G'day folks,

Bullet holes in a church wall are a reminder of the violence that followed the assassination of a high-ranking Nazi officer. 

On May 27, 1942, Deputy Reich Protector Reinhard Heydrich—known as ‘the Butcher of Prague” and the right-hand man of Nazi leader Heinrich Himmler—was attacked by British-trained Czech paratroopers in Operation Anthropoid, and died of his injuries a week later. This was one of the only assassinations of a high-ranking Nazi official to have succeeded, and the consequences were swift and cruel.

In the aftermath of the attack, 13,000 people were imprisoned and interrogated. Mistakenly believing the perpetrators were connected with the village of Lidice, the Nazis murdered over 5,000 people and also burned and leveled the entire town to the ground, even after realizing the connection had been a false lead. They even destroyed the village cemetery, dug up the dead, and changed the course of the river so that “nothing was to remain” of Lidice.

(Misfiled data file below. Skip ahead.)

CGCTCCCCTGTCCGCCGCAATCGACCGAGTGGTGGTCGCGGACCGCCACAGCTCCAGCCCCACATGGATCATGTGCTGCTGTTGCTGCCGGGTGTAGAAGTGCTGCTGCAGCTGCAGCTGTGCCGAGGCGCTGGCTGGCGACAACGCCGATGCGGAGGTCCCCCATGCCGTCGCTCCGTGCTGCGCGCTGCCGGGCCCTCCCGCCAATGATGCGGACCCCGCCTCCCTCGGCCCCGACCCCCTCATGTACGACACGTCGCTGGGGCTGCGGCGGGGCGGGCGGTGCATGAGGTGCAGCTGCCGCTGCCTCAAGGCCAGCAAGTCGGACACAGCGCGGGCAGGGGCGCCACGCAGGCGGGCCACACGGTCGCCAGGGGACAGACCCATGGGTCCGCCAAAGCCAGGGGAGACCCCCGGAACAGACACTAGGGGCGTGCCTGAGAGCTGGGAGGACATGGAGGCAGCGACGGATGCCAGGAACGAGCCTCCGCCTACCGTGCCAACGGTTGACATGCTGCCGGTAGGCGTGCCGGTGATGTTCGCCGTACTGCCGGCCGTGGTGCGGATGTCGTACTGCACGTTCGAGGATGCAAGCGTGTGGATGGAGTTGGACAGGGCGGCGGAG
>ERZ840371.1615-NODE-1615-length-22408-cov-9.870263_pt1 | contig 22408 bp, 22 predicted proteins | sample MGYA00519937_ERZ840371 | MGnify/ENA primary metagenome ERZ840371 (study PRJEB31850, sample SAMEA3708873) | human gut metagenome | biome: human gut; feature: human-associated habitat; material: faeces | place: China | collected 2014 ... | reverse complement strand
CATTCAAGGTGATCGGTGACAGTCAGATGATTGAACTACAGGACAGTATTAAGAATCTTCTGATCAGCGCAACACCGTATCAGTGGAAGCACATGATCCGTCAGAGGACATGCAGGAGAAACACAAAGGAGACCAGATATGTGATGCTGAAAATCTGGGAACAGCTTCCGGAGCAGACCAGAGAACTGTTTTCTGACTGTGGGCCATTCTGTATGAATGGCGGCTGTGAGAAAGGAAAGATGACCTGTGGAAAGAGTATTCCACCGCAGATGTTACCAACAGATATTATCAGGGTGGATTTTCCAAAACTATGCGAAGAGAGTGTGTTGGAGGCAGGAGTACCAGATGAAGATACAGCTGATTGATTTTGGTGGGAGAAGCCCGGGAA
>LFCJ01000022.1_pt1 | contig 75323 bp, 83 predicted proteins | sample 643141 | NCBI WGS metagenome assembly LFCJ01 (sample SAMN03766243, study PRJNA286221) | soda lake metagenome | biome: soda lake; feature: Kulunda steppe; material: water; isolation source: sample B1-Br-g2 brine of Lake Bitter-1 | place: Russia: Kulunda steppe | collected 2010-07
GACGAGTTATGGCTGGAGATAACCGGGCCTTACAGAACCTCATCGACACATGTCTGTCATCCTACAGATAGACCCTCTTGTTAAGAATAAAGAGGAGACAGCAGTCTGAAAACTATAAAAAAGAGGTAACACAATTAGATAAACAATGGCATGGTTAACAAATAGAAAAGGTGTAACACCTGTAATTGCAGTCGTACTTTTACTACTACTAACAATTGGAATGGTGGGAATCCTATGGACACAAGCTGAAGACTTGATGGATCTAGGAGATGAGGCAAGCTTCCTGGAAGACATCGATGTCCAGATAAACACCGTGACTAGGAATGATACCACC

After the assassination, the Czech paratroopers hid in the church’s crypt for three weeks until their hiding place was betrayed. Some 750 German soldiers surrounded the church, attempting to gas them out and then flooding the crypt with fire hoses through a tiny gap in the wall. Three paratroopers were killed in the fight; the other four took their own lives rather than surrender. The priest and bishop who sheltered the soldiers were later murdered by the Nazis. In 1945, the Czech traitor who betrayed their hiding place was arrested for treason and executed.